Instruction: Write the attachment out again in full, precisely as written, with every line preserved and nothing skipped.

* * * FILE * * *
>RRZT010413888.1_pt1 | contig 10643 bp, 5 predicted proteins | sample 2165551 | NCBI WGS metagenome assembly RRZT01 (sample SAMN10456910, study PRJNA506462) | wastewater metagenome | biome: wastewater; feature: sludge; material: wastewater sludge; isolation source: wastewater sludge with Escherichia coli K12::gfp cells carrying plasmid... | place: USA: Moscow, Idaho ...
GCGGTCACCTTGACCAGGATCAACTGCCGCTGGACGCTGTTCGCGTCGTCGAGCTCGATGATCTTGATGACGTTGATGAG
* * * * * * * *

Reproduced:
>RRZT010413888.1_pt1 | contig 10643 bp, 5 predicted proteins | sample 2165551 | NCBI WGS metagenome assembly RRZT01 (sample SAMN10456910, study PRJNA506462) | wastewater metagenome | biome: wastewater; feature: sludge; material: wastewater sludge; isolation source: wastewater sludge with Escherichia coli K12::gfp cells carrying plasmid... | place: USA: Moscow, Idaho ...
GCGGTCACCTTGACCAGGATCAACTGCCGCTGGACGCTGTTCGCGTCGTCGAGCTCGATGATCTTGATGACGTTGATGAG